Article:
2012 Songkran Water Festival

Songkran is derived from the Sanskrit word Sankranti meaning changing places or astrological passage. In Thai form, it is used to refer to the sun’s entry into the specific Zodiac sign of Aries (Ram). The full name is Maha or Major Songkran distinguishing it from others. However to the Thai people they simply refer to it as Songkran because it’s the only one they know and care about. Songkran is the Thai New Year, also known as the Thai Water Festival and is a fixed holiday on the Thai calendar.  Songkran 2012 is coming up fast so if you're planning on going you should book your ticket to Thailand and make hotel reservations in Thailand soon to beat the tourist rush.

In Thailand, the Songkran festival is celebrated from the 13th to the 15th of April to commemorate the Thai New Year.  Just as Chinese New Year is the most important holiday of the year to the Chinese, so Songkran is the most important Thai holiday, celebrated throughout the Kingdom from Chiang Mai in the North to Koh Samui in the South.  Originally the dates of the festival varied as they were set by astrological calculations; today, the dates are fixed, though the holiday maybe celebrated for one or two days longer in some parts of Thailand. The Thai Songkran festival falls during the hottest part of the year, at the end of the dry season.

The Thai New Year festival is celebrated by visiting temples and family members. A major part of the celebration is the throwing of water over people. Not surprising considering it falls during the hottest month in the year. Water is thrown on anything that moves and is probably the highlight of the festival.

The Meaning of Songkran

Before the 2012 Songkran celebrations can begin, Thai people will clean their homes with the intention of getting rid of the previous year’s bad luck, and in preparation of receiving good luck in the New Year that is about to dawn. A lot of time is spent cooking rice and tasty Thai food and sweets in honor of the occasion. On the actual day, Thais go to the wat (Buddhist temples) to pray; give alms to the monks and cleanse images of Buddha with scented water sprinkled on the statues. The same scented water is poured over the shoulder of senior people as a mark of respect. This is a symbolic act to showcase the cleansing of mind, body and spirit, as well as to wash away the previous year’s sins and bad luck. The Thais also go visiting other family members who live away from them to show their respect.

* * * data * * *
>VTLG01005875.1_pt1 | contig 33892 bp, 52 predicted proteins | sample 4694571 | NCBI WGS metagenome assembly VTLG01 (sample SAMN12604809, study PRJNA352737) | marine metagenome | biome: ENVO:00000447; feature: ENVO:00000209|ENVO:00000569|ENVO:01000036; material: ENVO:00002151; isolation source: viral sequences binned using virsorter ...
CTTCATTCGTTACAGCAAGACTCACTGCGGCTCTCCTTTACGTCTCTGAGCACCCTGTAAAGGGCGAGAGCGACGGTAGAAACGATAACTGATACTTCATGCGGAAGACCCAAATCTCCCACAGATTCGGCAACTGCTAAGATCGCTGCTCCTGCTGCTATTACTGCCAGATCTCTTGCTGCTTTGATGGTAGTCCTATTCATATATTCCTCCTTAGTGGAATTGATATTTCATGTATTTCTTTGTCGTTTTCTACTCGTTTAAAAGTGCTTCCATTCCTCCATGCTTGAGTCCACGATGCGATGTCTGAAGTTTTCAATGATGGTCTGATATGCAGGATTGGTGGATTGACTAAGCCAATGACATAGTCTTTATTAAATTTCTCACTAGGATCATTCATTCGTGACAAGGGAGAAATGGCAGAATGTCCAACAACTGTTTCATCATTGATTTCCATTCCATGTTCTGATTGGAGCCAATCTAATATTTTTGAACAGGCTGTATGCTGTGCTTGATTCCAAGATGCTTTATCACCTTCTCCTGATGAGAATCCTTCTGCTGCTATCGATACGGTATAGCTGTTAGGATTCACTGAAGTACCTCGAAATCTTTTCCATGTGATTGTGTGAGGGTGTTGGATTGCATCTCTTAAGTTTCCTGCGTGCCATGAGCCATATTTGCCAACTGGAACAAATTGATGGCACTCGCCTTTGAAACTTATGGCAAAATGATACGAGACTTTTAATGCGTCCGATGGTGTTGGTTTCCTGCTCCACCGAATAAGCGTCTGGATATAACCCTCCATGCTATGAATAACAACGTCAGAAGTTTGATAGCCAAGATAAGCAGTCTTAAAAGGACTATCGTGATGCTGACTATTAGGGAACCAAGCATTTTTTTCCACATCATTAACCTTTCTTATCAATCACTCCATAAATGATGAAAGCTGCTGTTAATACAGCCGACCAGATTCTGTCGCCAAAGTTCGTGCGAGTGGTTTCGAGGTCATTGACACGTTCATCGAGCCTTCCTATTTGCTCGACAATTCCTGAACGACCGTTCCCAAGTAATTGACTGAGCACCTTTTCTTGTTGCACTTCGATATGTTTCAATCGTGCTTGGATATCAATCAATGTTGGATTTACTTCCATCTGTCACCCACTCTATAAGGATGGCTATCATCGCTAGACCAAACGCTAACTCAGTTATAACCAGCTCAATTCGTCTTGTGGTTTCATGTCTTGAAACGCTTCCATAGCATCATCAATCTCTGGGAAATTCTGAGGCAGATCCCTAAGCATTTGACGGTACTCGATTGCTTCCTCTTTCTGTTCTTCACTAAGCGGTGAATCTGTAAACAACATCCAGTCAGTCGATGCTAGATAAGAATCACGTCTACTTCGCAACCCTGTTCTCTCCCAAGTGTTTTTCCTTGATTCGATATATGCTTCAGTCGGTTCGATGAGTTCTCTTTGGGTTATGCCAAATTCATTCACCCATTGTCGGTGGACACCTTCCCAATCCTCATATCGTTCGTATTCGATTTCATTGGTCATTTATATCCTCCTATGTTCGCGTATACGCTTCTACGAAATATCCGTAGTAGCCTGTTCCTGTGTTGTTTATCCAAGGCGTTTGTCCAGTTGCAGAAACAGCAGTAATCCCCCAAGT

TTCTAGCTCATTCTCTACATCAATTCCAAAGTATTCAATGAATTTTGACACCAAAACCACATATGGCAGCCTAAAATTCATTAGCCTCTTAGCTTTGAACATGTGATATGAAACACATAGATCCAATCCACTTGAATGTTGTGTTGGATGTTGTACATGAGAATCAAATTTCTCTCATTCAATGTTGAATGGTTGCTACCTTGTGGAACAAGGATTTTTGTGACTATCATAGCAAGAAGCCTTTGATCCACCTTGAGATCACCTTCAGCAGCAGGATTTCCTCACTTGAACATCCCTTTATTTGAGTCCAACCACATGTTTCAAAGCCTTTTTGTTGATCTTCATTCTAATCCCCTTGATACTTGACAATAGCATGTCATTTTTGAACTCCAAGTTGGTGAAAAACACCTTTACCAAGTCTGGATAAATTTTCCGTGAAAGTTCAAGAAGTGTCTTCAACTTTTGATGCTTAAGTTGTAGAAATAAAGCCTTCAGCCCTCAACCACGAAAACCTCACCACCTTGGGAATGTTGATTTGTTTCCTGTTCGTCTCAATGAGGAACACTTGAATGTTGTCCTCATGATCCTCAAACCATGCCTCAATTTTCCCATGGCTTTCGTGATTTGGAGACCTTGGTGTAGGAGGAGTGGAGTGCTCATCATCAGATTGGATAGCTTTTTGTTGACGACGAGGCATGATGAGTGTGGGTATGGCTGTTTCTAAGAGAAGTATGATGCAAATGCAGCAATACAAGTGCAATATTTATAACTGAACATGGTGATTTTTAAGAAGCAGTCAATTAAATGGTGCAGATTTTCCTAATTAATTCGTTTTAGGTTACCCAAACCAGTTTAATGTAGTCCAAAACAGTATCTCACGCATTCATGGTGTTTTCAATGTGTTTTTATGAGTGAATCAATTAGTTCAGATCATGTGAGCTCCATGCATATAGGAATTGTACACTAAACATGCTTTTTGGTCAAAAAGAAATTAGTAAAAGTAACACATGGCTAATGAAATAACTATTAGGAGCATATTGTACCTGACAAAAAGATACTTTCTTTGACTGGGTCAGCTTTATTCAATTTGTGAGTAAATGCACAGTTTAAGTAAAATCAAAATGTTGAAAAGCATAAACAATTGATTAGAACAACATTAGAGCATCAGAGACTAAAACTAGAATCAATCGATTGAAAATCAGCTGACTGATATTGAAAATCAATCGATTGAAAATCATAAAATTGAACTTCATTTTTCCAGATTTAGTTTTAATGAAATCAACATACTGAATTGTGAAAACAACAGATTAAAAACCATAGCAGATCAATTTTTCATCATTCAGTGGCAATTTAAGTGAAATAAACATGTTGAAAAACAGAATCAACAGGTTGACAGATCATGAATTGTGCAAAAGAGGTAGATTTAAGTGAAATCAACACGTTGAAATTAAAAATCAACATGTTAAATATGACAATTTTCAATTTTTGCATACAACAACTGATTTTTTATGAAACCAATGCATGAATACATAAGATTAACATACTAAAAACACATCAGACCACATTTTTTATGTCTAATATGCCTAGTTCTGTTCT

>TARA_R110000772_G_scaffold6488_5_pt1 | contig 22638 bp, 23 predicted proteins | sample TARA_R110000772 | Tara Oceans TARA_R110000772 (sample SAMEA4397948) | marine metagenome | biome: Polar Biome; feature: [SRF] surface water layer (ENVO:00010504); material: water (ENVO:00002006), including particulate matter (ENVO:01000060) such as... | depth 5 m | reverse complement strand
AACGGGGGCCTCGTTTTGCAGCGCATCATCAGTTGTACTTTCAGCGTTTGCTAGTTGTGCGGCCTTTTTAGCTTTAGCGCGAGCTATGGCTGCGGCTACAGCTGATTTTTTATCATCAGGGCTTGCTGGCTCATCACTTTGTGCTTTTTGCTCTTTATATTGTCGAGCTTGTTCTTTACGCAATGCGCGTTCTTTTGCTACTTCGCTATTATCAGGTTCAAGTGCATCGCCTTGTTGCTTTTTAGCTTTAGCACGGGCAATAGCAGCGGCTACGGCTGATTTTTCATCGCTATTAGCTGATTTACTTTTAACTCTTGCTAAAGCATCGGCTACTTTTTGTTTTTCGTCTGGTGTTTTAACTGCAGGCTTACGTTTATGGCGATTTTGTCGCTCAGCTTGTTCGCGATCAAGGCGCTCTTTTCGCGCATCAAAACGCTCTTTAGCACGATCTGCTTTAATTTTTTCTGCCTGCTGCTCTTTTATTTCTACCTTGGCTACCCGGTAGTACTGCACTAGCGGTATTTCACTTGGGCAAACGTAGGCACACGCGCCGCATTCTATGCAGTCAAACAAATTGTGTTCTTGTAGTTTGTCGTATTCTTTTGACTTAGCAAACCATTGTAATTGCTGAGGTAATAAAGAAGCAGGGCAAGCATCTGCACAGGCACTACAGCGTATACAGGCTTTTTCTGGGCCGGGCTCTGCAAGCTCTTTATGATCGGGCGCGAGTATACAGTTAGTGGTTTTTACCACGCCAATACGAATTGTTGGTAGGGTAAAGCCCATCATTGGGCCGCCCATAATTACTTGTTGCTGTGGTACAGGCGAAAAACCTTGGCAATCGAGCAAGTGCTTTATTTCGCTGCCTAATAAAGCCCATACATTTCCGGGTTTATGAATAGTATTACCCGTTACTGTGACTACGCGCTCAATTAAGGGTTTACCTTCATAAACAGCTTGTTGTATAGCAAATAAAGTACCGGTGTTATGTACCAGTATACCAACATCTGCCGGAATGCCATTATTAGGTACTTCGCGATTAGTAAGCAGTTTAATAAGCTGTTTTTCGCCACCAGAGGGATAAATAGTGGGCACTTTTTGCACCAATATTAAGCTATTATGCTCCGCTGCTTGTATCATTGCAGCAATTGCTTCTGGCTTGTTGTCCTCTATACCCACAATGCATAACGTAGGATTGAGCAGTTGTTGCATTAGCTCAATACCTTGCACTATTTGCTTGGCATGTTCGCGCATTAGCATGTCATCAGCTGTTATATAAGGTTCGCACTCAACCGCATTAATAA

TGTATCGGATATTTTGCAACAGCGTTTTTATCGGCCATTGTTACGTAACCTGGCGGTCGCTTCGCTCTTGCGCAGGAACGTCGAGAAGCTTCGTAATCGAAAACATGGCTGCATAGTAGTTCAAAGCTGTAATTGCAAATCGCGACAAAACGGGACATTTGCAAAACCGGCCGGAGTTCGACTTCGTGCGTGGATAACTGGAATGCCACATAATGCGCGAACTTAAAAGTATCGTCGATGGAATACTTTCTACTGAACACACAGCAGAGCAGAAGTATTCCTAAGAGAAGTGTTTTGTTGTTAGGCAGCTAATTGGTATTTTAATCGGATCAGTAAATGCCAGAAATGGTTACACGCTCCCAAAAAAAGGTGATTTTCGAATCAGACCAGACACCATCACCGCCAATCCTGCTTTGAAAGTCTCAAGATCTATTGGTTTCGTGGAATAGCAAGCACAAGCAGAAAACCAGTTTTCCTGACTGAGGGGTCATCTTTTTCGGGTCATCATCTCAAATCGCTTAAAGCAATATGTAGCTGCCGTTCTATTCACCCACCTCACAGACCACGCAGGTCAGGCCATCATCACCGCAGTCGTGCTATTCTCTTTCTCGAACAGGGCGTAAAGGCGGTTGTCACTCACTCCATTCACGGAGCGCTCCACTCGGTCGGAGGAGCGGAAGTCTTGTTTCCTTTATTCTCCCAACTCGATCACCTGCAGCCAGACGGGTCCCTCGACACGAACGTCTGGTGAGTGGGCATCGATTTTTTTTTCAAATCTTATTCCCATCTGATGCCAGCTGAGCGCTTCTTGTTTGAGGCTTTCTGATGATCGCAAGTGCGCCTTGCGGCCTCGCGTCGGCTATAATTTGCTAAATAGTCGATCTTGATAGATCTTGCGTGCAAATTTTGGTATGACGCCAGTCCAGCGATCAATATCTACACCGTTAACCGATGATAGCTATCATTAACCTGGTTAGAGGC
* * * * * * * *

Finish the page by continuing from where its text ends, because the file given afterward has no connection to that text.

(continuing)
The original intent of the Thai Songkran New Year festival was to pray, give alms and visit family. Today, water throwing has become the predominant focus of the festival and it is now known as the Songkran water festival. The youth throw water on literally anything that moves. To the older generations, the water throwing appears rude and a detraction from the spiritual and religious aspects of the festival. However, the water throwing is the most fun part of the festival and people use buckets, water balloons, water pistols and garden hoses to drench one another. Who can blame them when the temperatures are as high as 40 degrees or more!

Various other South Asian countries celebrate their own version of Songkran. It is celebrated in Laos, Cambodia, Burma, China, India, Nepal and Sri Lanka. Songkran is Thailand’s biggest festival, and for all the fun and festivity, one should not forget the religious aspects of this grand festival of Songkran.  Think about visiting Thailand and celebrating Songkran 2012.